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India: Wrong business attire
June 03, 2006
There are few things as uncomfortable and inappropriate as having to sport long sleeves, a closed collar with tie, and a western suit--usually made of dark, heavy material--in the full heat of an Indian summer. Yet, this is what most Indian businessmen and corporate executives are subjected to, by the dictates of business etiquette.
Having been to far too many encounters and settings where one has had to choose between being lightly dressed but standing out in the crowd, and conforming by wearing a suit when the temperature is in the forties (and a closed collar fitted with a tie does not improve matters), the question forces itself on you: why has India's fashion fraternity, and indeed the official government system, not worked out a formal male attire that is suitable to the country's mostly tropical climate, and at the same time appropriate for a business or formal context?
A great many other countries got round the problem a long time ago. The Philippines has had the traditional "Barong Tagalong" (the dress of the Tagalog) as its formal attire for decades. This is a loosely-cut, embroidered shirt, made of a variety of light materials (including thread made from the pineapple and banana!) and worn in comfortable fashion outside the trousers.
You can see everyone from the president downwards wearing it and looking perfectly at ease as well as properly attired. The Indonesians have their variant in the batik shirt, once again something that everyone from the president downwards is quite happy to wear with an open neck and not tucked into the trousers, for both business and formal occasions--with a variety of options for the material to be used. And in Thailand, there is a short- or long-sleeved shirt with a high collarless neck--you can add a cummerbund for formal occasions, if you so wish.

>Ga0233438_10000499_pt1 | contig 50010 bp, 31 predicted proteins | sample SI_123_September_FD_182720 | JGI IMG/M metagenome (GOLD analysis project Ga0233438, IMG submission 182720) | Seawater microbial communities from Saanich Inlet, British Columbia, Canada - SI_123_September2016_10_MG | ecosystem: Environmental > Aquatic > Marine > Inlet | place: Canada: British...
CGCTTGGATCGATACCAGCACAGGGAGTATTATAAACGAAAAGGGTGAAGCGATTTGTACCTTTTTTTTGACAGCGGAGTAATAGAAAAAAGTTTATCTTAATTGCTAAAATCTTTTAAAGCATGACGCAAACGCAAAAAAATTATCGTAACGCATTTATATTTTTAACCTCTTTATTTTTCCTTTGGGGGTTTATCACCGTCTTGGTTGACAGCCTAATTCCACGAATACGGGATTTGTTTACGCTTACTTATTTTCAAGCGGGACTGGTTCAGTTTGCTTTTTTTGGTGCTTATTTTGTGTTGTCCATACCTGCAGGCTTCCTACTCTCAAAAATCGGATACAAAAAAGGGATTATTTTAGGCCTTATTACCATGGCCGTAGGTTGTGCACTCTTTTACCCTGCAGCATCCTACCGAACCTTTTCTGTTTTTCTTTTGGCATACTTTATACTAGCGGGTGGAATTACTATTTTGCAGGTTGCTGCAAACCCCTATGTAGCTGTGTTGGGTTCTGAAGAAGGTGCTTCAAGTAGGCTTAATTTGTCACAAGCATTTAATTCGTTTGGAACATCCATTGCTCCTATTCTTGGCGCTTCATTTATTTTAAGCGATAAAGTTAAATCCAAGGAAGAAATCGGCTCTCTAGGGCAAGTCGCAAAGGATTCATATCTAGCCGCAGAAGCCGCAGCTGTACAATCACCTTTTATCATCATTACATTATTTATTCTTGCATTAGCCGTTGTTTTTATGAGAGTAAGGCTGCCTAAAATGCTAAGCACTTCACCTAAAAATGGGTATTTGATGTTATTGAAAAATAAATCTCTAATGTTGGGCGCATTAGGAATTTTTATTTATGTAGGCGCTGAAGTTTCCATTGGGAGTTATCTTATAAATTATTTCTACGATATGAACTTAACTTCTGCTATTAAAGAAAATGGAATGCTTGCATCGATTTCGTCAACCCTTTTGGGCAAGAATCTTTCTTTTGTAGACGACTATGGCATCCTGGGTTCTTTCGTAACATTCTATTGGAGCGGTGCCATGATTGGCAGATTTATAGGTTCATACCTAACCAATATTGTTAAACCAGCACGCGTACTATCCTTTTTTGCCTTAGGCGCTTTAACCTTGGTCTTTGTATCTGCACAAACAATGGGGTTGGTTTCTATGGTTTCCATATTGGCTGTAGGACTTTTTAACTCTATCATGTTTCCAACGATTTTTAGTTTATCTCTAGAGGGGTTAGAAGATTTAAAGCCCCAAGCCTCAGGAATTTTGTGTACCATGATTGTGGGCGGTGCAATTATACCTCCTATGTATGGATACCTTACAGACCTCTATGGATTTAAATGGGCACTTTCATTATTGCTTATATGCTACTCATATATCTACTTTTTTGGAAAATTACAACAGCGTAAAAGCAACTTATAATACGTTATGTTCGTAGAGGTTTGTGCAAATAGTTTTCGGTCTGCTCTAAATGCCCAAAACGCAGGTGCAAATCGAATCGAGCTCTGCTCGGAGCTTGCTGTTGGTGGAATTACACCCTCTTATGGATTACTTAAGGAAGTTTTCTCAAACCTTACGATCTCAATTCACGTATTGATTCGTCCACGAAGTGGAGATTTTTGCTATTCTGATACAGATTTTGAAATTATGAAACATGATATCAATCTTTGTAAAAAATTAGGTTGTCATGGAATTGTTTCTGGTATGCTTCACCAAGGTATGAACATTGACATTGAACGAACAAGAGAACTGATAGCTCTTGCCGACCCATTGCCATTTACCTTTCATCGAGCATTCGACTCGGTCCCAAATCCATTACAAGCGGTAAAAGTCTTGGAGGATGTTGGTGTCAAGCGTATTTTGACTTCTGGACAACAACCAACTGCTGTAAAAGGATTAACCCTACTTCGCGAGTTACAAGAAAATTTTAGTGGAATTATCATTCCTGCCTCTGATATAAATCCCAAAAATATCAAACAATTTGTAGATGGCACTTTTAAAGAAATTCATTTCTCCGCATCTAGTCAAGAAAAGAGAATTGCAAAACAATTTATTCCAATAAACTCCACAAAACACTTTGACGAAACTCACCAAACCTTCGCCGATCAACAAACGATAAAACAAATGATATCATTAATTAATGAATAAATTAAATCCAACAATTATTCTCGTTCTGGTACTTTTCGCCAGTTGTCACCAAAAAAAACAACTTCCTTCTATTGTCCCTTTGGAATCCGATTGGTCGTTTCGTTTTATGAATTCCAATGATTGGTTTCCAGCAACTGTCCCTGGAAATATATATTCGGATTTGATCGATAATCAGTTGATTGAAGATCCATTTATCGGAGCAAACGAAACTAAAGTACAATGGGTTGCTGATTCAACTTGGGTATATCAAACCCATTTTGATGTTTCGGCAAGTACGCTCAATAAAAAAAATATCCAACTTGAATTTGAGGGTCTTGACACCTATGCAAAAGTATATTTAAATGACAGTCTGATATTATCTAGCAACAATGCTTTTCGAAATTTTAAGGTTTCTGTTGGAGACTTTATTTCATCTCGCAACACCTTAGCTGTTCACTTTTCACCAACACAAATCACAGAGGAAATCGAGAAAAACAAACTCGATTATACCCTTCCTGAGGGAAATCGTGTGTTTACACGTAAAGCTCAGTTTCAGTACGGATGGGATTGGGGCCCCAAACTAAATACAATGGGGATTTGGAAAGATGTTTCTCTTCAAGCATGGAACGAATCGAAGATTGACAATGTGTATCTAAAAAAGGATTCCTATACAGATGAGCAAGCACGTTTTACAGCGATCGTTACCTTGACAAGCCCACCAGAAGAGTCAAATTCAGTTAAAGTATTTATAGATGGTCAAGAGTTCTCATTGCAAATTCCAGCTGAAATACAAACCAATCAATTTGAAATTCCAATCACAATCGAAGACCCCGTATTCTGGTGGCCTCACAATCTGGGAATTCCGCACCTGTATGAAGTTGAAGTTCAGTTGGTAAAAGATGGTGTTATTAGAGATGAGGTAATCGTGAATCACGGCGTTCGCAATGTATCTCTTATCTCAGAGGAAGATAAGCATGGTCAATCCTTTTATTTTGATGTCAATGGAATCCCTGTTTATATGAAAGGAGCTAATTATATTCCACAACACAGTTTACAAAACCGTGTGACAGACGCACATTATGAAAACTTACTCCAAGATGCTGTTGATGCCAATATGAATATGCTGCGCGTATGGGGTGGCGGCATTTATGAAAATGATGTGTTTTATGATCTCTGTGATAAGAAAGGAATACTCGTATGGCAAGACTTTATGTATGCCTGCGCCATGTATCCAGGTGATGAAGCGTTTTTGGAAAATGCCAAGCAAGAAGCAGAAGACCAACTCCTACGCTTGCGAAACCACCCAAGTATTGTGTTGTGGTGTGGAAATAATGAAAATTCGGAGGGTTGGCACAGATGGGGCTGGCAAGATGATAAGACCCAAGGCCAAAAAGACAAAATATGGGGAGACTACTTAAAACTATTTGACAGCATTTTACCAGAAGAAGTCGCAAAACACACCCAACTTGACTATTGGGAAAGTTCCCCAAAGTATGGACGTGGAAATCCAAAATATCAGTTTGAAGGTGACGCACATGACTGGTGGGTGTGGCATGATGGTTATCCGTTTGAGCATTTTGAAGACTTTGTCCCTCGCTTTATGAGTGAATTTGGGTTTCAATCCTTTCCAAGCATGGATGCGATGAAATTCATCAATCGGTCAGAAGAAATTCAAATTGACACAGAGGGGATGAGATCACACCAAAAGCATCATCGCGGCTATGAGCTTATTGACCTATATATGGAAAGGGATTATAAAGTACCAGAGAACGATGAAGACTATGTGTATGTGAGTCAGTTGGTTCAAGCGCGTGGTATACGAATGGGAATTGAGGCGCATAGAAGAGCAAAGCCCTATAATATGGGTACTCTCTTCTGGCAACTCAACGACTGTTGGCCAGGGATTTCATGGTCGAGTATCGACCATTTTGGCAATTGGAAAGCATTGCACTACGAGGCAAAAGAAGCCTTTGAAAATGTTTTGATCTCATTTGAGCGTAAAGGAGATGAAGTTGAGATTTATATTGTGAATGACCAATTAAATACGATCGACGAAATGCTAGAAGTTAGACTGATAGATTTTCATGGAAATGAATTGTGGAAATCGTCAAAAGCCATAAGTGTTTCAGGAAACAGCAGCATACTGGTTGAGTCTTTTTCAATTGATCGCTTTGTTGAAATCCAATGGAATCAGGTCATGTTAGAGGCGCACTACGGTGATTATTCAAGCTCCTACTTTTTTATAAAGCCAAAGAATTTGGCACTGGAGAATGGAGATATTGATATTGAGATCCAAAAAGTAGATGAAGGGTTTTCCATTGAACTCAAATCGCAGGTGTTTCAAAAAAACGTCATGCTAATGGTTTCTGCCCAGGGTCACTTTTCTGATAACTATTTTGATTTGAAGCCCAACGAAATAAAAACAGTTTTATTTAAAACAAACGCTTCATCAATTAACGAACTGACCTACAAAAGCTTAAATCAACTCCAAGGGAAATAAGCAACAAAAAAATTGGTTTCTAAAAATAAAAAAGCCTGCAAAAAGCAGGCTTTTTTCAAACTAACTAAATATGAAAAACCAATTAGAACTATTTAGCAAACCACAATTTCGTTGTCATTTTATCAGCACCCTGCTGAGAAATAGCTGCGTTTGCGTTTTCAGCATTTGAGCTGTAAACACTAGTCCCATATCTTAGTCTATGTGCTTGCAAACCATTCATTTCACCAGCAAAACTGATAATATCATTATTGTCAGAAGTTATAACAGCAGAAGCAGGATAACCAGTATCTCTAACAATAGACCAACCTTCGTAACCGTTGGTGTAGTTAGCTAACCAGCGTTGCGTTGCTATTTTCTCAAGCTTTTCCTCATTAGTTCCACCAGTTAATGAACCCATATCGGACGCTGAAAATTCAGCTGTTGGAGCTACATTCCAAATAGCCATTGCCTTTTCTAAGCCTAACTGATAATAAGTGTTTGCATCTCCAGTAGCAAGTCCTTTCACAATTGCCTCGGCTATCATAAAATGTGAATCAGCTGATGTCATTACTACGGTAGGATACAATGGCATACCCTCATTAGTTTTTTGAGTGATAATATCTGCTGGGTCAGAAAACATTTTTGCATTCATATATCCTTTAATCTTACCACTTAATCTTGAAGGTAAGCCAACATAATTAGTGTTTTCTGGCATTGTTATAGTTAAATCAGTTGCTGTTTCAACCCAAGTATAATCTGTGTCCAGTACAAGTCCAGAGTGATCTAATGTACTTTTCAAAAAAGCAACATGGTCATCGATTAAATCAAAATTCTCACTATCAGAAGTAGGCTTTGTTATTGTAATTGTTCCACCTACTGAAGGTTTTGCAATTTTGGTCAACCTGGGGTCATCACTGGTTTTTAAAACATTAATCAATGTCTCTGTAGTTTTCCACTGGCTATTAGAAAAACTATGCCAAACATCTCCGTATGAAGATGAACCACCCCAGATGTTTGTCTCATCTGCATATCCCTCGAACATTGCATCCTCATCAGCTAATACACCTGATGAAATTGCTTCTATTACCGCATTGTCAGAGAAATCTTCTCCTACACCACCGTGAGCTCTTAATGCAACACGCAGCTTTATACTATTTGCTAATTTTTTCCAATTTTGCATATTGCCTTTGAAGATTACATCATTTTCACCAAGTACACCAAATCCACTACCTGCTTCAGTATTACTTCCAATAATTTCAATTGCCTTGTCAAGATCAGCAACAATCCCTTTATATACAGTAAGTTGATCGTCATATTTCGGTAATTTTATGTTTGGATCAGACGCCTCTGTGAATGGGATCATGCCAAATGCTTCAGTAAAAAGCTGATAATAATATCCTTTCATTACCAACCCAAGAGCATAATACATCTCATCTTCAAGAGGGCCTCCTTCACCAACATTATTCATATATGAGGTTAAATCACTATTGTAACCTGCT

In these and other countries, even visiting businessmen and dignitaries gladly switch to the local form of attire, perhaps out of relief at not having to wear a western suit that was designed to be worn in a cold climate.
At summit meetings of the Asian-Pacific Economic Cooperation grouping, the assembled heads of government usually line up in local attire for the usual photo shoot. And they are decidedly more eye-catching than the G-8 leaders, who usually get photographed in business suits.
In South America, too, an appropriate solution has been found. Whether in Mexico or Cuba, the Guayabera is worn on the street, at business meetings, on formal occasions, or even to your wedding--indeed, many call it the Mexican wedding shirt.
Go to a businessmen's conference in Mexico and you will find almost everyone wearing the shirt, which is almost always white and worn loose--and easily recognised by its large pockets, and pleated front and back. No one feels obliged to wear a western suit, and no one looks under-dressed either. Why, even Nelson Mandela in South Africa prefers to wear batik shirts, including on formal occasions--and this has become a bit of a trade mark, much copied.
The problem in India is that much of the traditional Indian dress for males is inappropriate for a contemporary business setting. P Chidambaram, for instance, wears the south Indian dhoti--which most people would not find convenient. Buddhadeb Bhattacharjee wears the Bengali dhoti, which is even more of a problem.
Manmohan Singh has adopted the more appropriate kurta-pyjama with a waistcoat, but for most people the kurta has too long a tail to be a good option.
The only Indian leader who made a fashion innovation was Nehru, whose 'Nehru jacket' even invaded western fashion consciousness with its stand-up collar, but that was more winter attire and did not solve the summer problem.
Surely, in a country with such a rich variety of textile and clothing traditions, it should not be difficult for imaginative clothes designers (who seem to be a flourishing tribe) to work out a happy marriage between traditional Indian forms of dress and the contemporary context.
Anyone who does that will find many people grateful for formal release from the pressure to wear dark-coloured, stuffy clothes in a hot climate.
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